Thursday, July 10, 2008
The basic principle of employee motivation is simple: people do what gets them what they want. You could ask your employees what they want but the old saying: ‘’actions speak louder than words’’ is a better guide, so you need to be a keen observer.
There are some general principles of employee motivation that apply to (nearly) everyone. Then there is the question of what motivates particular team members.
1. Encourage Employees. Taking away benefits or downgrading working conditions are turn offs. So is rudeness, harsh treatment or a lack of fairness.
2. Value People’s contributions. Employees are motivated when they feel appreciated. Patting people on the back for a job well done is a good first step, but asking them for their input is even more powerful.
3. Involvement in Decision Making. Employees are motivated when they feel appreciated. Patting people on the back for a job well done is a good first step, but asking them for their input is even more powerful.
4. Challenge your employees to keep them stimulated and learning.
5. Be attentive on workload. Having a feedback from the team leads on how the work is being distributed and whether it is getting to your employee;s nerve, goes a long way in motivating a stressed out employee.
Motivating individual employees
Spend time with each team member regularly, at least once a quarter if not every month. Ask questions like: ‘’What do you most/least enjoy doing?’’ What would you like to do more/less of in future?’’ What would you like to get exposure to or learn about?’’ ‘’How do you like to spend your time at work? What really gives you a buzz?’’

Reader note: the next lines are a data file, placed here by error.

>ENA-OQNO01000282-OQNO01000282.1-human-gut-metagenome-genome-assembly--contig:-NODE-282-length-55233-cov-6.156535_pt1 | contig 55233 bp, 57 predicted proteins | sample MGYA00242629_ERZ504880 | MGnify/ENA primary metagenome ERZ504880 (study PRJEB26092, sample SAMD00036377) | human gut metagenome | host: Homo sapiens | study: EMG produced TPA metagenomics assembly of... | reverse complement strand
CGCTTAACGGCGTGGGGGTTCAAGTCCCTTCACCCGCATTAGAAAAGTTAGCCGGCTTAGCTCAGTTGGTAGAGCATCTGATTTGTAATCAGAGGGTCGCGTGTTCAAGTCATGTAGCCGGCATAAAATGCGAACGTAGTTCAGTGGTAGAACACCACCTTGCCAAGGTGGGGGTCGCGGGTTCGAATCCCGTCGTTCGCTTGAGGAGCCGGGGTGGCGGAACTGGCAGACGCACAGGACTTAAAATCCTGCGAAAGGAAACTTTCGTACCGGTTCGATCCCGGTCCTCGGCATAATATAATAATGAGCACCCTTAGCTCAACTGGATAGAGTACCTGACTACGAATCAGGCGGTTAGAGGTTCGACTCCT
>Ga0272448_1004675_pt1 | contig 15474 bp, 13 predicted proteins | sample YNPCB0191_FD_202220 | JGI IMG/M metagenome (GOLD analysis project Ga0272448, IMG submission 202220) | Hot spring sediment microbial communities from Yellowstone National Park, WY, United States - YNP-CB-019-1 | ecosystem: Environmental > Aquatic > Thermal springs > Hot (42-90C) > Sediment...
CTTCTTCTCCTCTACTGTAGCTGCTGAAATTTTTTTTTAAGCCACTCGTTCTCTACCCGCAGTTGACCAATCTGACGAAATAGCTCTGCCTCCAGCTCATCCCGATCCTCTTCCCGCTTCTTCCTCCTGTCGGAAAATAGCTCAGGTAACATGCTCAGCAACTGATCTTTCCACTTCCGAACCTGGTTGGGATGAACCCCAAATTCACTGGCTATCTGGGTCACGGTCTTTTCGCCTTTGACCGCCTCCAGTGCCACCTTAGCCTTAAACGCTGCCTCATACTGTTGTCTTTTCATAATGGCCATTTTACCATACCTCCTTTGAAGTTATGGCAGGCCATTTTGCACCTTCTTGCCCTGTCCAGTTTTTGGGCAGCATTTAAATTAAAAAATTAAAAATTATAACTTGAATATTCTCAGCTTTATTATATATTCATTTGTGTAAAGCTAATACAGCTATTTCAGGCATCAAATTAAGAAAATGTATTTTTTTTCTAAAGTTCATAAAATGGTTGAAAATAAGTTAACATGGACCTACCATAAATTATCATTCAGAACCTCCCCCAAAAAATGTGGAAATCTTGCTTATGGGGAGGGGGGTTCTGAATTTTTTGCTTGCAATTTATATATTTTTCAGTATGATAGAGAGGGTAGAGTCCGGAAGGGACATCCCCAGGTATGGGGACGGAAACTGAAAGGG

People are motivated by different things. Here is a list of some prominent factors:
• New challenges
• Opportunities to meet new people
• A chance to learn and develop new skills
• Autonomy, being given extra responsibility
• Clear goals; a chance to achieve tangible outcomes
• Feeling involved
• Status – a new title or privileges
• Inspirational appeals, emotionally expressed vision
Beware of assuming that all employees are motivated by the same things that drive you. If an employee is just coming to work and putting in minimum effort before dashing home, then it is not this person’s fault. It may be that nothing you have offered really excites this person. It’s imperative to avoid a blame approach. You need to think harder about what it will take to engage this person.
Author: GlobalHunt India "http://www.globalhunt.in", which is the Top Executive Search Firm in India – A Recruitment Consultants and Placement Agency For the recruitment and placement of some of the top talent with its clients in the IT, Telecom, FMCG, Financial Services, Banking, Real Estate and Manufacturing Industries etc.